Los Angeles Felony Defense Attorney

How Does a Felony Differ from a Misdemeanor?

In the state of California, and throughout the rest of the United States, a felony is any crime that is punishable by death or imprisonment in state prison. All other crimes or public offenses are treated as misdemeanors, which carry a maximum of one year in county jail. Furthermore, most felony convictions will result in collateral consequences like the loss of your professional license, the loss of your right to own firearms, loss of employment and the inability to hold office or serve as a juror.

In California, certain felonies must be served in county jail if it is so specified in the new sentencing program, the Criminal Justice Realignment Act of 2011.

Serious Charges Require a Serious Defense

If you have been charged with a felony offense in California, it is important to understand what you are up against. At best, you may receive formal probation with little to no jail time; however, in the worst case scenario, the consequences may include a lifetime behind bars in state prison. You could also lose your professional license, your job and your right to own a firearm. If you are not a citizen of the United States, you could also face deportation. For this reason, you will need an aggressive defense.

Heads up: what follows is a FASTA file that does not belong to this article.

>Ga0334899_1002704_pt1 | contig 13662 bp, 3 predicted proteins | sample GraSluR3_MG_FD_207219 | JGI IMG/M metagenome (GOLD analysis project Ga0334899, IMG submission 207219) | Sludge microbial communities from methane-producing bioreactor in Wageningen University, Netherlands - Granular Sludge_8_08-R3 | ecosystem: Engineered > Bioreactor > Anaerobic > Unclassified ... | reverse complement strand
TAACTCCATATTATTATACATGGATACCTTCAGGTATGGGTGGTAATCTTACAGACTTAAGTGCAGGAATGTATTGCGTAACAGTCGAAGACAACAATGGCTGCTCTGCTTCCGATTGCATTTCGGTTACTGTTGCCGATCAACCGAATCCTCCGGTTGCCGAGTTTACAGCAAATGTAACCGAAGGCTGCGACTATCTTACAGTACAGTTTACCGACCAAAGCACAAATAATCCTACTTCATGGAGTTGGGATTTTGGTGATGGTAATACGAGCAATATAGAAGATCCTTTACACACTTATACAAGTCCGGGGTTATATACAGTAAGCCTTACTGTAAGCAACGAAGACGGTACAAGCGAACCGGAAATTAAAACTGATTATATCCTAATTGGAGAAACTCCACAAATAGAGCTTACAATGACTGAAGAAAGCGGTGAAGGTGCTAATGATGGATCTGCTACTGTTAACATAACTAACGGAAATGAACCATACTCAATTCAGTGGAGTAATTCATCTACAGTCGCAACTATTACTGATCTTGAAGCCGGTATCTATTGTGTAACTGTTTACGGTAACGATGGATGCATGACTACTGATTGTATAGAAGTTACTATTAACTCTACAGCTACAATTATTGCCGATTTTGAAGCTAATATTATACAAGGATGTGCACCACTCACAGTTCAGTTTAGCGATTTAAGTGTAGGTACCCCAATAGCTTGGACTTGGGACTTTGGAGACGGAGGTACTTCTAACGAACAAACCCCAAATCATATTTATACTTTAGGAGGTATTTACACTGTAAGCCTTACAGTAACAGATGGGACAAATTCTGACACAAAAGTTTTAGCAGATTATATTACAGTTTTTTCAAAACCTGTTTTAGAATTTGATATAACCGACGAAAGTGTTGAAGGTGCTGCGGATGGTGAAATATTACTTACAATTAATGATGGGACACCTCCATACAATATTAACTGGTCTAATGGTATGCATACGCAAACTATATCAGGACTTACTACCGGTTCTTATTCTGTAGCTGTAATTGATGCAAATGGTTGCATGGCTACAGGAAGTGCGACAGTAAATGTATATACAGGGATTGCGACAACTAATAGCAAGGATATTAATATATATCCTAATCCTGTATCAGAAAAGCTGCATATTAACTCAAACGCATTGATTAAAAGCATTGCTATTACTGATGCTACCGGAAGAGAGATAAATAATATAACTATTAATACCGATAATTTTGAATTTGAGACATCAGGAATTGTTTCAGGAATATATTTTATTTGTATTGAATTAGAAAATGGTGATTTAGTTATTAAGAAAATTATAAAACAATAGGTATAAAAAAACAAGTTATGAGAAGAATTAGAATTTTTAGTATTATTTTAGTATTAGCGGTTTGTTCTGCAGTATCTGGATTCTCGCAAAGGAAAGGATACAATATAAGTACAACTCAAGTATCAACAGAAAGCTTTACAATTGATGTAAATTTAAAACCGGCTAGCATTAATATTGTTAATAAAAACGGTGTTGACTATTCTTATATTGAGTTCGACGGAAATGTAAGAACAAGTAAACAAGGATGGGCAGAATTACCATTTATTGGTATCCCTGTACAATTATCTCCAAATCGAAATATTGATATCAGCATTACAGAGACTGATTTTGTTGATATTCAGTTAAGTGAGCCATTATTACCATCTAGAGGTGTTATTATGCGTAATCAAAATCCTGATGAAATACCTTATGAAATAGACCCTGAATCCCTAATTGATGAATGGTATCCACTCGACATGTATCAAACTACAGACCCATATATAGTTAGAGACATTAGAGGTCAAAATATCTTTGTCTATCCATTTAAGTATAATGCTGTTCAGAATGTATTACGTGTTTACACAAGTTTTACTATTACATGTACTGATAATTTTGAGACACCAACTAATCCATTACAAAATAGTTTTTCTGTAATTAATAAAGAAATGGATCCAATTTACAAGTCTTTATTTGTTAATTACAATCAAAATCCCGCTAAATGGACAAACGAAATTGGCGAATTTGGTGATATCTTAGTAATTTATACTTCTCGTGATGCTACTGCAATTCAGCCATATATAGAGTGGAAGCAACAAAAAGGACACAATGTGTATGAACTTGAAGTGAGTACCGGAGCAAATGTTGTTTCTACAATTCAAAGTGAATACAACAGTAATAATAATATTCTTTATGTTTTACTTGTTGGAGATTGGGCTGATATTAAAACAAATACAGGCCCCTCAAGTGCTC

The Los Angeles criminal lawyers at Stephen G. Rodriguez & Partners have been defending the rights of criminally accused clients for more than 70 years combined. When you work with us, we will stand by you throughout every step of the process, thoroughly review the evidence against you, and do everything in our power to secure a favorable resolution on your behalf. We know just how damaging a felony conviction can be, so you can trust that we will work diligently to protect your freedom.

Types of Felony Offenses in California

While most felonies include some element of violence, you do not necessarily have to commit a violent crime in order to be charged with a felony. For example, you could be charged with a felony if you are arrested for shoplifting and you have a prior conviction on your record. Shoplifting would otherwise be charged as a misdemeanor.

Some of the most common felonies in California include:

  • White collar crimes – bribery, fraud, forgery, perjury, embezzlement, etc.
  • Drug crimespossession, sales, manufacturing, distribution, etc.
  • Sex crimessexual abuse, sexual assault, possession of child porn, etc.
  • Violent crimesmurder, manslaughter, kidnapping, arson, mayhem, etc.
  • Theft crimes burglary, armed robbery, grand theft, carjacking, etc.

How the "Three Strikes Law" Can Affect Sentencing